The wheat-growers are in an even worse position. For the last three seasons over the greater part of the wheat areas the drought has been more or less severe, and wheat prices have been low. Some growers have reaped no. crops for a couple of years, and others only a quarter or half of their normal harvest. Only a bumper harvest and good prices this year will put them on their feet. A good crop is fairly well assured, and had the Wheat Marketing Bill been agreed to the farmers would have stood a chance of being placed on their feet. Unfortunately, that measure was not passed. The responsibility for its rejection does not rest with the Government but with a majority of the members of another place. In my opinion, the defeat of that measure has done the wheat-growers of this country an incalculable injury.
– Does the honorable member think that the scheme could have been financed this year; that additional taxation amounting to probably £7,000,000 or £8,000,000 could have been raised ?
– There is no certaintly that so large an amount would have been required. I think that the scheme could have been financed. I think also that the wheat-growers who cannot pass on taxation, and are penalized by our protectionist policy, are entitled to the consideration which that measure would have given them. I regard the proposal for a guarantee of 4s. a bushel as being in the nature of a bounty to the wheat-growers - a bounty to which they are as much entitled as are other sections of the community to the benefits which the protectionist policy has conferred on them, and from which the wheat-growers derive no benefit.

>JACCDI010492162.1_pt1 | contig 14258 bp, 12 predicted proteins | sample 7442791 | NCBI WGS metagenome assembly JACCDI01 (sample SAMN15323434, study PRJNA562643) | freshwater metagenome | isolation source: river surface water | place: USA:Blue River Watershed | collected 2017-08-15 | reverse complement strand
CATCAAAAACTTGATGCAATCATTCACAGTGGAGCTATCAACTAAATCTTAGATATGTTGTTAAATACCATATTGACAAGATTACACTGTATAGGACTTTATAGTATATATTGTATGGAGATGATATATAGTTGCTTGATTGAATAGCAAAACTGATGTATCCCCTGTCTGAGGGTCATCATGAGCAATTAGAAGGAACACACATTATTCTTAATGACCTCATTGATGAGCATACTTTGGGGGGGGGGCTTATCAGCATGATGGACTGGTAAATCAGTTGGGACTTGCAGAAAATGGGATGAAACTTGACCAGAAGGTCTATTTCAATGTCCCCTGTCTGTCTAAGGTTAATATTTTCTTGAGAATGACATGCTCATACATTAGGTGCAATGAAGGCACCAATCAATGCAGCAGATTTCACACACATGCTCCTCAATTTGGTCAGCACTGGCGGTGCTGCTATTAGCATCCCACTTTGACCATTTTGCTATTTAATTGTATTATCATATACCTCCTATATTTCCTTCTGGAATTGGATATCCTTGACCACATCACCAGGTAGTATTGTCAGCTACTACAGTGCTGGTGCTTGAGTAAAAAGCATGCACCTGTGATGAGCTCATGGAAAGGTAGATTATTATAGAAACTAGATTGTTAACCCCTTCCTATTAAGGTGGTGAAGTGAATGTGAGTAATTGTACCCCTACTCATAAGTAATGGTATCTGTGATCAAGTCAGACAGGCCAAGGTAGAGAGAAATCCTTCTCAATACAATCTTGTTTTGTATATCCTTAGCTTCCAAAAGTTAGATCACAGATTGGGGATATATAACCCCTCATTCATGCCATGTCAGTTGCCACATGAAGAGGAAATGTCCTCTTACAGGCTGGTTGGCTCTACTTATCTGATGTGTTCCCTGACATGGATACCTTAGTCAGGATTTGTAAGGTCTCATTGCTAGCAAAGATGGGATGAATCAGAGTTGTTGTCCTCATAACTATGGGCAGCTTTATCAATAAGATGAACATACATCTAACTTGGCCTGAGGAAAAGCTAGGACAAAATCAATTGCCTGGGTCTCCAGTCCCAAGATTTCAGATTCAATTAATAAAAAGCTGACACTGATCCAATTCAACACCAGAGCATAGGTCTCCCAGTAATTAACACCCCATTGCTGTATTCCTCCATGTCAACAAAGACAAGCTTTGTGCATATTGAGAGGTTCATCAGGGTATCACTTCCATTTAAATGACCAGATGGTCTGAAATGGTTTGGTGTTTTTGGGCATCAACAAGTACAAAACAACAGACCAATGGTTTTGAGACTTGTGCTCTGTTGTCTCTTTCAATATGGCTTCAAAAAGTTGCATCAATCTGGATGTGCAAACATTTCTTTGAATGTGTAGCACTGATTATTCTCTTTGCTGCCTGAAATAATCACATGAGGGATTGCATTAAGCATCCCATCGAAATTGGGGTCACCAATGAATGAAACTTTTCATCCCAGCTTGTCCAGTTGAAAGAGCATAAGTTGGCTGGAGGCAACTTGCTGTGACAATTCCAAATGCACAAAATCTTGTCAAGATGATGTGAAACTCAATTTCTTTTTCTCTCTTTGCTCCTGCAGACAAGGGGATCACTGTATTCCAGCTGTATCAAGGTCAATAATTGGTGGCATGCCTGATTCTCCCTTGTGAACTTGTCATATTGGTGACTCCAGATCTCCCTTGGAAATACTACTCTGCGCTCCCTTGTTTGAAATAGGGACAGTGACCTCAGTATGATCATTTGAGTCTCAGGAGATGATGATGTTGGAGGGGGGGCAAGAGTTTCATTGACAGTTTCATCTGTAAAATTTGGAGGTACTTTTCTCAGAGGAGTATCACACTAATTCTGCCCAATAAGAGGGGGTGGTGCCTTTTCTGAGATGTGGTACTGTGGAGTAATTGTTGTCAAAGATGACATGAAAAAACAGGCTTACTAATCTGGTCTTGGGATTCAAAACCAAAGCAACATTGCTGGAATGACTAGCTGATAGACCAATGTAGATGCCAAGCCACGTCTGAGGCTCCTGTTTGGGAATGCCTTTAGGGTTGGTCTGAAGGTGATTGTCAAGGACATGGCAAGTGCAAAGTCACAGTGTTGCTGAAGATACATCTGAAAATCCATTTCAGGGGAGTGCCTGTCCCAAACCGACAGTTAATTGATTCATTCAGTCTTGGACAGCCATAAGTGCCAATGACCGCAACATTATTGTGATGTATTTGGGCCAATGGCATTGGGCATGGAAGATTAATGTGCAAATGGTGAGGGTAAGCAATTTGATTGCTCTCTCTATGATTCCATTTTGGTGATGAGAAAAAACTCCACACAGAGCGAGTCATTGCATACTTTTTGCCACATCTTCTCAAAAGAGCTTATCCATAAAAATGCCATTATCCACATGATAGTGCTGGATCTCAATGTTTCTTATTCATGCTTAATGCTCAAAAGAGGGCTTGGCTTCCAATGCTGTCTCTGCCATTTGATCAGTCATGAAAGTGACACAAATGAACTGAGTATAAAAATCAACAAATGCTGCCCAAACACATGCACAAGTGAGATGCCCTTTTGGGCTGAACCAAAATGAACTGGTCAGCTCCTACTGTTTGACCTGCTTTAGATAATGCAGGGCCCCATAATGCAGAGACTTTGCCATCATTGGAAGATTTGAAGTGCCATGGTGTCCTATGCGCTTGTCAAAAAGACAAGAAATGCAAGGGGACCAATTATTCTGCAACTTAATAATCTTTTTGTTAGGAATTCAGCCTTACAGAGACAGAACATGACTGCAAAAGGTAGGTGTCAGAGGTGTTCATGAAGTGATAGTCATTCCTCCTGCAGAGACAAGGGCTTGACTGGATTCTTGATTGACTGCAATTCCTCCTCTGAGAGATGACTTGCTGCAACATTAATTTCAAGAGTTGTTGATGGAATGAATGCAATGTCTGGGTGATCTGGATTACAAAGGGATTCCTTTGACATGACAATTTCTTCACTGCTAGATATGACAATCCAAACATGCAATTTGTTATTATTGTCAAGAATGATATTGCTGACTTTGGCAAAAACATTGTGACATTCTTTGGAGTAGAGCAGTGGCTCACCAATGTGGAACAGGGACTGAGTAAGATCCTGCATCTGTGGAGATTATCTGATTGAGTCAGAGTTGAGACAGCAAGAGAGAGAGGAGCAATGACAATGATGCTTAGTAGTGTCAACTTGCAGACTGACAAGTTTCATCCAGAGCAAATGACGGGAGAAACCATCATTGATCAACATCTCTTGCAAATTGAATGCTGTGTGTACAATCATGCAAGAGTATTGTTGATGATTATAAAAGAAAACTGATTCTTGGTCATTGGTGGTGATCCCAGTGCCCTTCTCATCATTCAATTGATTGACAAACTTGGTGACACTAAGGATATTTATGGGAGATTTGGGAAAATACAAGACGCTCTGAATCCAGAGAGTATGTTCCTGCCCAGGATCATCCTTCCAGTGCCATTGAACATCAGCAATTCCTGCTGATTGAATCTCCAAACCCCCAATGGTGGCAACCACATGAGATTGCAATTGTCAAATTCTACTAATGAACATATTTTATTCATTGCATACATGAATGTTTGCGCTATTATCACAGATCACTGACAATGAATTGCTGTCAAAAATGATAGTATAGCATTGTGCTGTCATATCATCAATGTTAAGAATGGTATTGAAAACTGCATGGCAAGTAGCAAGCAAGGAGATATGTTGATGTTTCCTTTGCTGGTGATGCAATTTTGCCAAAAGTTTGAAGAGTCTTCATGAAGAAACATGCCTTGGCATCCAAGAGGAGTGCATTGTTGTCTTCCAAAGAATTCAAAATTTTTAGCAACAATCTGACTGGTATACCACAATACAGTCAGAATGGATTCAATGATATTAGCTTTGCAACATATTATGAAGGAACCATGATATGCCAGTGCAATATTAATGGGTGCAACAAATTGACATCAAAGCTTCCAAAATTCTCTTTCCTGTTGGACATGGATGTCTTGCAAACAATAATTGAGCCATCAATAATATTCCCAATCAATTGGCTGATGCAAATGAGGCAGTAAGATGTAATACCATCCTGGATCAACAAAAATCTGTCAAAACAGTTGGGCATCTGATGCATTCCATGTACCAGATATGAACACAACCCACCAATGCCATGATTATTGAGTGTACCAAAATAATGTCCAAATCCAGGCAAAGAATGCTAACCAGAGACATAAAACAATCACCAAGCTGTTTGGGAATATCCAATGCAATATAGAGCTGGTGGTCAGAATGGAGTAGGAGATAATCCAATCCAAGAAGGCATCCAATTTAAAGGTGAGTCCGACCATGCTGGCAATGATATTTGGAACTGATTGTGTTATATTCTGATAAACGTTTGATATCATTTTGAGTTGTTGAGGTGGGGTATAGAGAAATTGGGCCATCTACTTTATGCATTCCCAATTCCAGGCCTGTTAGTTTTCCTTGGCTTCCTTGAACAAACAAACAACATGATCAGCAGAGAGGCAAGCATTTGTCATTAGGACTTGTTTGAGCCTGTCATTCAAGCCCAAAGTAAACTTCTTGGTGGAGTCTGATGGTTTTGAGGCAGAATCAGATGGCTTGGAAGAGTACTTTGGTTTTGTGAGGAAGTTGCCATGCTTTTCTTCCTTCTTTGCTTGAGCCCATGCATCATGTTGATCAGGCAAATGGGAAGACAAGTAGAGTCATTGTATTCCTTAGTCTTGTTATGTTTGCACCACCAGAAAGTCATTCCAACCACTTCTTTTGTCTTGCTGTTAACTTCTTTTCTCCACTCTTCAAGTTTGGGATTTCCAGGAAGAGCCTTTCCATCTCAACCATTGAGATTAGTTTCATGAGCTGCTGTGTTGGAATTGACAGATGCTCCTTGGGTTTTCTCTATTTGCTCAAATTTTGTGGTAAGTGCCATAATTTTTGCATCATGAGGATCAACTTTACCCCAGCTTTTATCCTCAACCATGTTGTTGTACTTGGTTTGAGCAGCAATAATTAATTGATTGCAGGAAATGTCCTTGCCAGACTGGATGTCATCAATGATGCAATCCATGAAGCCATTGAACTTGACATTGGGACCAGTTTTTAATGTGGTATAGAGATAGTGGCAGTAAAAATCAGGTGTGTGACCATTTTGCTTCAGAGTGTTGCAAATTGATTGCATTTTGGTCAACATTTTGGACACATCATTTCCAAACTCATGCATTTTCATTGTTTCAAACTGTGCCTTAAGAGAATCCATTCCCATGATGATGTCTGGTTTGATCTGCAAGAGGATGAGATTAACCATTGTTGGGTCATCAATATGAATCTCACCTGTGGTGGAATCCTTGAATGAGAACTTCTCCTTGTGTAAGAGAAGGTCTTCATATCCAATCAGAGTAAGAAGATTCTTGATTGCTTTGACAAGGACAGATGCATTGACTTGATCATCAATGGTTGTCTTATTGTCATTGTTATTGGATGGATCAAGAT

The honorable member for Echuca (Mr. Hill) has explained the position of the producers of canned fruits. I shall not repeat his statements, except to say that I entirely agree with him that these primary producers should be exempt from the sales tax. X see no reason why canned fruits should be subject to the tax while dried fruits and other primary products are to be exempt. Unless the decision of the Government in this connexion is altered, hardship will be inflicted on the producers of canned fruits.
The remarks of the honorable member for Echuca as to the effect which the sales tax will have on the fruit-growers in his electorate, apply with equal force to my electorate in which large numbers of fruitgrowers are to be found. Among them are many returned soldiers, who are, perhaps, in a worse position than are any other primary producers in the country. Some of these men are settled on land which is suitable only for wheat-growing or wool-growing. They should be given some encouragement. It is most unfair that they, of all persons in Australia, should be singled out for harsh treatment. I do not think that they are getting the fair deal that they expected. They certainly will not get it if the Government refuses to exempt canned fruits and jam fruits from the operation of the sales tax.